Percutaneous cholecystostomy… why, when, what next? A systematic review of past decade


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Abstract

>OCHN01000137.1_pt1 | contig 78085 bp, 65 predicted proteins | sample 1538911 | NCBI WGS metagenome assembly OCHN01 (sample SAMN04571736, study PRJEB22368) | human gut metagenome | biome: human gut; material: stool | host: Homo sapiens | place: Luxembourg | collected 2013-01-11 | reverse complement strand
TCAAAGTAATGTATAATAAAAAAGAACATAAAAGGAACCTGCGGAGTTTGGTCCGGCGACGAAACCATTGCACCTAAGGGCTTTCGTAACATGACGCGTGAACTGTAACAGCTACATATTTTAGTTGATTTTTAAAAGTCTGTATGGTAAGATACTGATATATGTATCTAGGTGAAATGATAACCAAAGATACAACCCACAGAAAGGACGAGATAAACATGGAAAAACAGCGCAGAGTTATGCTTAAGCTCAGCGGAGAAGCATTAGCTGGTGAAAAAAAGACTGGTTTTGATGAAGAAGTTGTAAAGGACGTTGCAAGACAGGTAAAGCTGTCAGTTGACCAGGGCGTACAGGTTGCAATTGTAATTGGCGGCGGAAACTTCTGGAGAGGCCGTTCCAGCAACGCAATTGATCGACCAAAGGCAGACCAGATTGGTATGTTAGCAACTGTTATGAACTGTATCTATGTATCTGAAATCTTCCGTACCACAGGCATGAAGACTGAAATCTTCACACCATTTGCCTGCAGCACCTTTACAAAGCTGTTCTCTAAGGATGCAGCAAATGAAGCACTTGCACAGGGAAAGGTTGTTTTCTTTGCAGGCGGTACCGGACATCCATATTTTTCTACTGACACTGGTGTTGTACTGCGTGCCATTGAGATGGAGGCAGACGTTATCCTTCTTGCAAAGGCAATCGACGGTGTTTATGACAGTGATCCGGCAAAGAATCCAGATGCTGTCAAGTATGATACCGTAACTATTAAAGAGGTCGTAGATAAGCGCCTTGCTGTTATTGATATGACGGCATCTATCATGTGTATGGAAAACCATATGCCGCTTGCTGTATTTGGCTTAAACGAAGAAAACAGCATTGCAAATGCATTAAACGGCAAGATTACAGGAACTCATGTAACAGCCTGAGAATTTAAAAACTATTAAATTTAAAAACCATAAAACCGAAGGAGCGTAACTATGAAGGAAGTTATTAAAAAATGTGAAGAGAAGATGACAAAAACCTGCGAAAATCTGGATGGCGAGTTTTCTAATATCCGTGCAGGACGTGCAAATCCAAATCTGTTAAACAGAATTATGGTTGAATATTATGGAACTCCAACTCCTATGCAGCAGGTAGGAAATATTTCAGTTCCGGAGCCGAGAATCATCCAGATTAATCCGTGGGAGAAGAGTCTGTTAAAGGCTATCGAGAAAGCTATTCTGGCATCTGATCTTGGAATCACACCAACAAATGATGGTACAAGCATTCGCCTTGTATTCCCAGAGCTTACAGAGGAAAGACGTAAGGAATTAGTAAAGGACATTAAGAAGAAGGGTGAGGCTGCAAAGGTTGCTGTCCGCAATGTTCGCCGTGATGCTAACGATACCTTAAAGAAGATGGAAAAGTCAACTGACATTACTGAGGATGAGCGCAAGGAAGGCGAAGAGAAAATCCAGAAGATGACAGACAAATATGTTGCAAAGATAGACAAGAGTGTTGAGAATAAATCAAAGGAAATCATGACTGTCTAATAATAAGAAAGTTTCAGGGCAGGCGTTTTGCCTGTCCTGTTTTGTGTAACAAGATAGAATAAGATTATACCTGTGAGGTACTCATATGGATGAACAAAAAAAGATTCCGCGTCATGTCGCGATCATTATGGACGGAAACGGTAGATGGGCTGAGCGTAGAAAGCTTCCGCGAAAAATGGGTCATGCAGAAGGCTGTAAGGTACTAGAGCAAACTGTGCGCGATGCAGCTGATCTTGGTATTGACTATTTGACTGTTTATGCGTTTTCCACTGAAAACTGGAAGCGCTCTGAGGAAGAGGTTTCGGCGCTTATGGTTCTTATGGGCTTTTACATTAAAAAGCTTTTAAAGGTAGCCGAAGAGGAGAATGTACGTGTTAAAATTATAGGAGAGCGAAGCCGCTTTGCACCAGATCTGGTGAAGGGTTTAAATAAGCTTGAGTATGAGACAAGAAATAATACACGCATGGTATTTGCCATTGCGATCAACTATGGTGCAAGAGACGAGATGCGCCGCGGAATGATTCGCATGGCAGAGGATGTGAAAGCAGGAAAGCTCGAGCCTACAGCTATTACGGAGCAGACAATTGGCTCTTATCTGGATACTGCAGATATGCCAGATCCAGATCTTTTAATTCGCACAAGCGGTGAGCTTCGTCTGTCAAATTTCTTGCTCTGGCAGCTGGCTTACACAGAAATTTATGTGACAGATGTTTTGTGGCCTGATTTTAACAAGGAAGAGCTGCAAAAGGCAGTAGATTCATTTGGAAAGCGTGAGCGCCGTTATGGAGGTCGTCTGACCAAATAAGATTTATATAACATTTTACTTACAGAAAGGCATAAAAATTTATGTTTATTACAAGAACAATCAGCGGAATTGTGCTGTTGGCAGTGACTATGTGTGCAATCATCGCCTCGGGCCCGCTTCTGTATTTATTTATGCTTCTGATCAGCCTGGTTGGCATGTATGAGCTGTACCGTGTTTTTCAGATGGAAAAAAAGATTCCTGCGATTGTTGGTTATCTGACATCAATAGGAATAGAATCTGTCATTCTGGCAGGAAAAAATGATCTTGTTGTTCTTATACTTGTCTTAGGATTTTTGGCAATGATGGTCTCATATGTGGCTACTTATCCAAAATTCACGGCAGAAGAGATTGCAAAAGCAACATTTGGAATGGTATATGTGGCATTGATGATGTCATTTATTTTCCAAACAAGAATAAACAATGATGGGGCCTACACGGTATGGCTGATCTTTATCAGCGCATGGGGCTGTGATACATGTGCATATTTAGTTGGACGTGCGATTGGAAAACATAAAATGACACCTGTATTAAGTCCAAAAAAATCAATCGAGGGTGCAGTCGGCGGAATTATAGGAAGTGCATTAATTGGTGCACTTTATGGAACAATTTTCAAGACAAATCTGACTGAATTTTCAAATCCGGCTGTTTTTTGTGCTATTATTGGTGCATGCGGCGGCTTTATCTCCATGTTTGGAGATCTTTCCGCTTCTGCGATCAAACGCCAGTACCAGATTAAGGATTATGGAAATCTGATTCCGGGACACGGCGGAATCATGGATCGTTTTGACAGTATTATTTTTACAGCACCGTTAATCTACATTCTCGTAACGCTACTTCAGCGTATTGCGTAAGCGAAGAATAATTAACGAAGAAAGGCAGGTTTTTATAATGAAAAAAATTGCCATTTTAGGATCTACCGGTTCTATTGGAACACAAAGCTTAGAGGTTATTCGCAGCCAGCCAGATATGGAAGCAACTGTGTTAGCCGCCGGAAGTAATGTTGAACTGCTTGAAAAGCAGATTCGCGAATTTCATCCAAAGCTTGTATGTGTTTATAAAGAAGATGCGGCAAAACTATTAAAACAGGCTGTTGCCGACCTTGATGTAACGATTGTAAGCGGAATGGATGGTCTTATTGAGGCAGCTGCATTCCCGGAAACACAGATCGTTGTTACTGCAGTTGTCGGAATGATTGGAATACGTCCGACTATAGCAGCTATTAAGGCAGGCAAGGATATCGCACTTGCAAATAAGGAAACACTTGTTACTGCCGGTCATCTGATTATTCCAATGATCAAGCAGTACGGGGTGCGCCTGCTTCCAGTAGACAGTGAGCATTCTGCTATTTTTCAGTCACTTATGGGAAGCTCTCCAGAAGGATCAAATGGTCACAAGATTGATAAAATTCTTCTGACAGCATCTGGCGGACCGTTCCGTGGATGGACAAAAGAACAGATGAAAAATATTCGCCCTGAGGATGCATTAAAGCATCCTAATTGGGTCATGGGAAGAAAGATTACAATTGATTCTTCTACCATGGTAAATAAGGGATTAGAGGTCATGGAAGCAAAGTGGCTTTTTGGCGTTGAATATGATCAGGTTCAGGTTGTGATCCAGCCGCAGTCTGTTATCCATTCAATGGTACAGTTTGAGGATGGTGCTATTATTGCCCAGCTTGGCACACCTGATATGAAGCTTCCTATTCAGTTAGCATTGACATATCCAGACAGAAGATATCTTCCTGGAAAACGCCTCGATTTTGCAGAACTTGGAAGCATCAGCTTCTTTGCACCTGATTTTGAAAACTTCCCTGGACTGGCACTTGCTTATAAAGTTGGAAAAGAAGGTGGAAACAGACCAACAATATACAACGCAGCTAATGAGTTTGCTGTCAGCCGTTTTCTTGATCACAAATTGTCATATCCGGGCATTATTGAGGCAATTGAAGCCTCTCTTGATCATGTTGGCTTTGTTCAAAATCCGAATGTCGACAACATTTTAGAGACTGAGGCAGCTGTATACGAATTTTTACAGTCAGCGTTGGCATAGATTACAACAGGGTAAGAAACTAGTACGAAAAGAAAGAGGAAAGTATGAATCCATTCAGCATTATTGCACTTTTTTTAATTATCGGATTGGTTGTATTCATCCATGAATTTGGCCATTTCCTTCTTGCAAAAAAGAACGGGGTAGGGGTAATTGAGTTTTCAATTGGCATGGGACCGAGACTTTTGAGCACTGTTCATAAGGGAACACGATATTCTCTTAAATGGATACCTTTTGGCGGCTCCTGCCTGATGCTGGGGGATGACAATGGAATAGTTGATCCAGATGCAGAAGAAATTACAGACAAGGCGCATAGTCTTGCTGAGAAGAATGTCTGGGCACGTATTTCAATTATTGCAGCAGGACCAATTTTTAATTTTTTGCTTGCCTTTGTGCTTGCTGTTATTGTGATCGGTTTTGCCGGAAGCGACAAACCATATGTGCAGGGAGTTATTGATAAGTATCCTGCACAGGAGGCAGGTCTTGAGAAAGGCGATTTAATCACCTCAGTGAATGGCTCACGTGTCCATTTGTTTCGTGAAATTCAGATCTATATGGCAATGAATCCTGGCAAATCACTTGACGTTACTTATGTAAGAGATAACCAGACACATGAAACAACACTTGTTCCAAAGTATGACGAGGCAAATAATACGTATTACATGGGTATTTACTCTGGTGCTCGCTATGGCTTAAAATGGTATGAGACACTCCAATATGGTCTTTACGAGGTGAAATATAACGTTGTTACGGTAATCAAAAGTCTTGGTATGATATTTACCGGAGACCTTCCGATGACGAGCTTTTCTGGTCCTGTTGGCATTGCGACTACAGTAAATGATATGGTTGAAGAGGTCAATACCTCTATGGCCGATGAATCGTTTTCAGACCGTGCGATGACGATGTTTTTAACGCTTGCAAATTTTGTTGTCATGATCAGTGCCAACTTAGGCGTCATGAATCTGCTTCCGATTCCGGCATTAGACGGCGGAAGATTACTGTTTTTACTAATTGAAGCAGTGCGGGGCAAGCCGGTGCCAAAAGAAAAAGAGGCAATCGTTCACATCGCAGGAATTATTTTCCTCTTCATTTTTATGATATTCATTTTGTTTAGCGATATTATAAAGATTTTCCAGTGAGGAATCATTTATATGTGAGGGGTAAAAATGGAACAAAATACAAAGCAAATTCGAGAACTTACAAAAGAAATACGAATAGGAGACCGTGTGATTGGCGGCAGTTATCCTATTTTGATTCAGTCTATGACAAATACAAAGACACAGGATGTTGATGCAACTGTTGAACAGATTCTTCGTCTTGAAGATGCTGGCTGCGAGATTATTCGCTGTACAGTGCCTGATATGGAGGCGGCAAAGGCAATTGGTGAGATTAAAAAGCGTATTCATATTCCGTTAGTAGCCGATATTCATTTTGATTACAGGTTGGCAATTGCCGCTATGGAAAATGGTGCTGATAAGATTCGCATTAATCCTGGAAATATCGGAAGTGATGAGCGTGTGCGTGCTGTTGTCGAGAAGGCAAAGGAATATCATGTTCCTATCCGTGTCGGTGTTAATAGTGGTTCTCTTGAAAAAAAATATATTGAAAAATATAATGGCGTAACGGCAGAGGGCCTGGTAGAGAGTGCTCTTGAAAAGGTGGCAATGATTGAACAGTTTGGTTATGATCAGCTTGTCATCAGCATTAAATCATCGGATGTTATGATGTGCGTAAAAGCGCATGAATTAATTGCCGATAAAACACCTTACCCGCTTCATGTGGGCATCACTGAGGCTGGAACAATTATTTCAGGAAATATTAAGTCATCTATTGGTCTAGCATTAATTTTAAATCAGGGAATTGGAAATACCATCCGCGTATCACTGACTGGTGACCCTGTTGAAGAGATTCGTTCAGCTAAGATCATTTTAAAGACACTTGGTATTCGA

INTRODUCTIONPercutaneous cholecystostomy tube drainage has played a vital role in management of cholecystitis in patients where surgery is not appropriate. However, management differs from unit to unit and even between different consultants in the same unit. We conducted this systematic review to understand which of these resulted in the best patient outcomes.METHODSWe conducted a systematic review using the PubMed database for publication between January 2006 to December 2016. Keyword variants of ‘cholecystostomy’ and ‘cholecystitis’ were combined to identify potential relevant papers for inclusion.FINDINGSWe identified 46 studies comprising a total of 312,085 patients from 20 different countries. These papers were reviewed, critically appraised and summarised in table format. Percutaneous cholecystostomy tube drainage is an important treatment modality with an excellent safety profile. It has been used successfully both as a definitive procedure and as a bridge to surgery. There continues to be great variation, however, when it comes to the indications, timing and management of these drains. As far as we are aware, this is the only systematic review to cover the past 10 years. It provides a much-needed update, considering all the technological development and new treatment options in laparoscopic surgery and interventional radiology.

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